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UN human rights experts investigating a possible genocide in Rakhine state warned that Facebook's platform is being used by ultra-nationalist Buddhists to incite violence and hatred against the Rohingya and other ethnic minorities.
A security crackdown in the country last summer led to around 650,000 Rohingya Muslims fleeing into neighboring Bangladesh.
Since then there have been multiple reports of state-led violence against the refugees, and the UN has been leading a fact-finding mission in the country.
This remark by the United Nations is a black mark against social media, at a time when the technology industry's reputation as an accelerator of false news, is already garnering support.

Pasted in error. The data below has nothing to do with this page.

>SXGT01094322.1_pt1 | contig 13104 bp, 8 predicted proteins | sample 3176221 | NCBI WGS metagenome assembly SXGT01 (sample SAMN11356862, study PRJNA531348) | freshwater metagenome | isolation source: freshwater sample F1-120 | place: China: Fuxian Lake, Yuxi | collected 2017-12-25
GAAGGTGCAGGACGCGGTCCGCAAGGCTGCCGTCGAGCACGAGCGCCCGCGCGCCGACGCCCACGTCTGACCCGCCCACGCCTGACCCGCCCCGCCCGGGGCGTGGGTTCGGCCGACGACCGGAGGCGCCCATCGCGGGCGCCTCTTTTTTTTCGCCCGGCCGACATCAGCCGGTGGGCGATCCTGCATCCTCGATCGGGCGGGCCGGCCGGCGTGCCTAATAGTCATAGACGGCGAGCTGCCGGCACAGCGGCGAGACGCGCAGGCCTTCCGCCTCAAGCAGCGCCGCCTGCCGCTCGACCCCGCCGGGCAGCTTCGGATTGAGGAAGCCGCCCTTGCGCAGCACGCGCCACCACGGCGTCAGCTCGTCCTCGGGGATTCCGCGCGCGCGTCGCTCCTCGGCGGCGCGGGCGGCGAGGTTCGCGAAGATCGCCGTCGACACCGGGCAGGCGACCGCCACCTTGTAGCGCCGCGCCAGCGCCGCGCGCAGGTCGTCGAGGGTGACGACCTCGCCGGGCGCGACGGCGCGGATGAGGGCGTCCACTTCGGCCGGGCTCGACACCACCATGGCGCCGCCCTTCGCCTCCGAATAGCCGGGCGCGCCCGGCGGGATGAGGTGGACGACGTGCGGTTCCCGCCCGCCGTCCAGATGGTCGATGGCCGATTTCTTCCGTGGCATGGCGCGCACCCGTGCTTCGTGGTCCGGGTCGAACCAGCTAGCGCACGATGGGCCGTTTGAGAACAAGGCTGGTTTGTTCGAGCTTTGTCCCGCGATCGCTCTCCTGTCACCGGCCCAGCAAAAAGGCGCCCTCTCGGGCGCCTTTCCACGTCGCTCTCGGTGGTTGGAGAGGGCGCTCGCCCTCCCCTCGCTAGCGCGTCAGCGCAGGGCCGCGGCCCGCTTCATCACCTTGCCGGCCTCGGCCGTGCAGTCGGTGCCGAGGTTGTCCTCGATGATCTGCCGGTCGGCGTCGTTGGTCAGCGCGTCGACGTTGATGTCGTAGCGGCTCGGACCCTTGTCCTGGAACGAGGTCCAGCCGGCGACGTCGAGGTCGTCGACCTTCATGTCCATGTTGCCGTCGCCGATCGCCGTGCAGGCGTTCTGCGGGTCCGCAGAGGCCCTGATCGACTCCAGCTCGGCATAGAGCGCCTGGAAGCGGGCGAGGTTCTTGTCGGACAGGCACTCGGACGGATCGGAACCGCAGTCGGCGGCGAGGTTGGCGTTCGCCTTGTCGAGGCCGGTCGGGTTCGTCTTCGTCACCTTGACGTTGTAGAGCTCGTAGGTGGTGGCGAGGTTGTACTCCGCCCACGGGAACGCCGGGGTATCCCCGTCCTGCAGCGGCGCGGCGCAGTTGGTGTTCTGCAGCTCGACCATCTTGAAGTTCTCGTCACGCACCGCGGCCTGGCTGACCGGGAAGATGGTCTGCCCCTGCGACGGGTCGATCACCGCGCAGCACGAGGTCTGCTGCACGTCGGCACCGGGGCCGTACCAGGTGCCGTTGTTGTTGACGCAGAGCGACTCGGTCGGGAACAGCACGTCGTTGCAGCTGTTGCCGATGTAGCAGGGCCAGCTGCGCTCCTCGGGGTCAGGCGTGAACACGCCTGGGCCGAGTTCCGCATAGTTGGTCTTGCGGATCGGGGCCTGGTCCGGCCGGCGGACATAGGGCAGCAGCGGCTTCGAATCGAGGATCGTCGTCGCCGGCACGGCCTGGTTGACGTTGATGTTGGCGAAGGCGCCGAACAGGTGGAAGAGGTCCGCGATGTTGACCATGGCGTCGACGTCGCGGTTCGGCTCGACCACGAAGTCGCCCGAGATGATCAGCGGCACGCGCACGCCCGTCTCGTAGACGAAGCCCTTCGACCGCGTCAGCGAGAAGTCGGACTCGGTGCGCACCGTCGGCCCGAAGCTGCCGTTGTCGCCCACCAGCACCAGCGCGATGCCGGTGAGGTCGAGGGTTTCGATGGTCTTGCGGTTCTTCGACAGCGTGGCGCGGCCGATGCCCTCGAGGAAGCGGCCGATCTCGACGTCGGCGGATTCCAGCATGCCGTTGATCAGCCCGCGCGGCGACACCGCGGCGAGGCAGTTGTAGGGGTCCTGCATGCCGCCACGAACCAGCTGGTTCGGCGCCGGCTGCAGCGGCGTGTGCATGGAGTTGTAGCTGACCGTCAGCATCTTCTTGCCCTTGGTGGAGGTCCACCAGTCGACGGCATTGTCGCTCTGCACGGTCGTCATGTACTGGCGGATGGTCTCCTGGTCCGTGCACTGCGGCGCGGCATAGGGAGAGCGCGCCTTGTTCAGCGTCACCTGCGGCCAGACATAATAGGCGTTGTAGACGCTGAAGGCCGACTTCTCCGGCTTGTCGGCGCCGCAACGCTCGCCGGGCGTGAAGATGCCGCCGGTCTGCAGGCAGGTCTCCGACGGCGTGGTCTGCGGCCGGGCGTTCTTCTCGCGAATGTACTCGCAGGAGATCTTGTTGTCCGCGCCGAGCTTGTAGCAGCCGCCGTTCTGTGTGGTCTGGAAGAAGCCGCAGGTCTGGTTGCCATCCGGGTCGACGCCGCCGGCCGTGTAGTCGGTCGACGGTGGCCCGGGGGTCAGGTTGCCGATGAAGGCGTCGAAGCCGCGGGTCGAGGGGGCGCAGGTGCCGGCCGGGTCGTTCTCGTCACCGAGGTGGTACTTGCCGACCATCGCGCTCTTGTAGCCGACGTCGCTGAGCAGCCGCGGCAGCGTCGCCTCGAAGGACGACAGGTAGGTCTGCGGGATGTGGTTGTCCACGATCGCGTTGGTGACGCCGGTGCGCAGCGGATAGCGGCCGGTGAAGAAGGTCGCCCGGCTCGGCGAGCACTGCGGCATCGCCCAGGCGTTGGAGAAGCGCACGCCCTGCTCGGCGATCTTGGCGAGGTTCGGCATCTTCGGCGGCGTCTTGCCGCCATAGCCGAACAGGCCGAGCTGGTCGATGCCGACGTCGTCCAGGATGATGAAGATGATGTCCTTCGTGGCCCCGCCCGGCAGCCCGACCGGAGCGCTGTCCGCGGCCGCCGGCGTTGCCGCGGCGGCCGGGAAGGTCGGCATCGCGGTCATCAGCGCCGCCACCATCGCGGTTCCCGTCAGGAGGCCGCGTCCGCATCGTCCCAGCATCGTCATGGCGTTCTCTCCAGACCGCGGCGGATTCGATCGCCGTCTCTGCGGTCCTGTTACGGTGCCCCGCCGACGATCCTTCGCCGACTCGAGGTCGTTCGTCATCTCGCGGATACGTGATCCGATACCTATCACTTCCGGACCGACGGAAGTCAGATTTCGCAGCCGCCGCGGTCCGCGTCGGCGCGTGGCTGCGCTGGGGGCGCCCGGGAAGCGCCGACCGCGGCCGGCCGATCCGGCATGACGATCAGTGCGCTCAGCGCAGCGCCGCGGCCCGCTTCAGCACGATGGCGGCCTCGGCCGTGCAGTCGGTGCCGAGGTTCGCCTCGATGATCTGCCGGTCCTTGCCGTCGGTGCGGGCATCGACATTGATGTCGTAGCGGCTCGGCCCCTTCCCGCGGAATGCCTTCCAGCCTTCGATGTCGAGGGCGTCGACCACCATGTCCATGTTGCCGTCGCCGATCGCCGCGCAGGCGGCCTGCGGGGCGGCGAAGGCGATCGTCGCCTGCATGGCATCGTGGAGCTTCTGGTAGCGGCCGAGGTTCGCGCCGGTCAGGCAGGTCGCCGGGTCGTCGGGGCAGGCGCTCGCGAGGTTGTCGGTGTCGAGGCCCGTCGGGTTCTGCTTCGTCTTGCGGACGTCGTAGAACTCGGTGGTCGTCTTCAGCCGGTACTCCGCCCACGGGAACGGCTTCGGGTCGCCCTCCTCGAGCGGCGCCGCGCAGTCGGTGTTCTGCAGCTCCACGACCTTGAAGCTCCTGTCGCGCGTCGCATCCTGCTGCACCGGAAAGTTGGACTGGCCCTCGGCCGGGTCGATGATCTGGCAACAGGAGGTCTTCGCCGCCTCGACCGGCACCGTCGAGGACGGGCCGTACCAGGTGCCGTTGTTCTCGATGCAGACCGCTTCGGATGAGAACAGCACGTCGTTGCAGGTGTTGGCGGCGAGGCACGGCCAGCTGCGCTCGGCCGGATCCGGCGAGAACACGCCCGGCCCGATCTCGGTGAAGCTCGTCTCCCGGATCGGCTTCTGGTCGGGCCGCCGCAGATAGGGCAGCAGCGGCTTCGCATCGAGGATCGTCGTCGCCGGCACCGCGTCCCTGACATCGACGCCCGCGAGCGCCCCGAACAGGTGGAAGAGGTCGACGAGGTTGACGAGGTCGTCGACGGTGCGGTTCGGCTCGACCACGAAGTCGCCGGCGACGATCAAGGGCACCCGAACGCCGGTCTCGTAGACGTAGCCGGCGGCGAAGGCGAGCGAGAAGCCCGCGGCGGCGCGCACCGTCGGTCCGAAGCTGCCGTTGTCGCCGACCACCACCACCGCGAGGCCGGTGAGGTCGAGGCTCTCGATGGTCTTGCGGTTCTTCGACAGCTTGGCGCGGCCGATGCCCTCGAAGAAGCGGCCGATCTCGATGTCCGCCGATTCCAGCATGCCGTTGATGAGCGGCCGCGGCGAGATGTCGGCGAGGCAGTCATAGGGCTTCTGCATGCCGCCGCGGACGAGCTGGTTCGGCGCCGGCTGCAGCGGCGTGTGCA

The government of Sri Lanka also sought to block access to Facebook and two other of its social services, WhatsApp and Instagram, in an attempt to stem mob violence against its local Muslim minority - citing inflammatory social media posts, according to TechCrunch.
Further, speaking to reporters, UN investigator Yanghee Lee, described Facebook as a huge part of public, civil and private life in Myanmar, noting it is used by the government to disseminate information to the public.
"Everything is done through Facebook in Myanmar. It was used to convey public messages but we know that the ultra-nationalist Buddhists have their own Facebooks and are really inciting a lot of violence and a lot of hatred against the Rohingya or other ethnic minorities," TechCrunch quoted Lee as saying.
"I'm afraid that Facebook has now turned into a beast, and not what it originally intended," she added.
(This story has not been edited by Business Standard staff and is auto-generated from a syndicated feed.)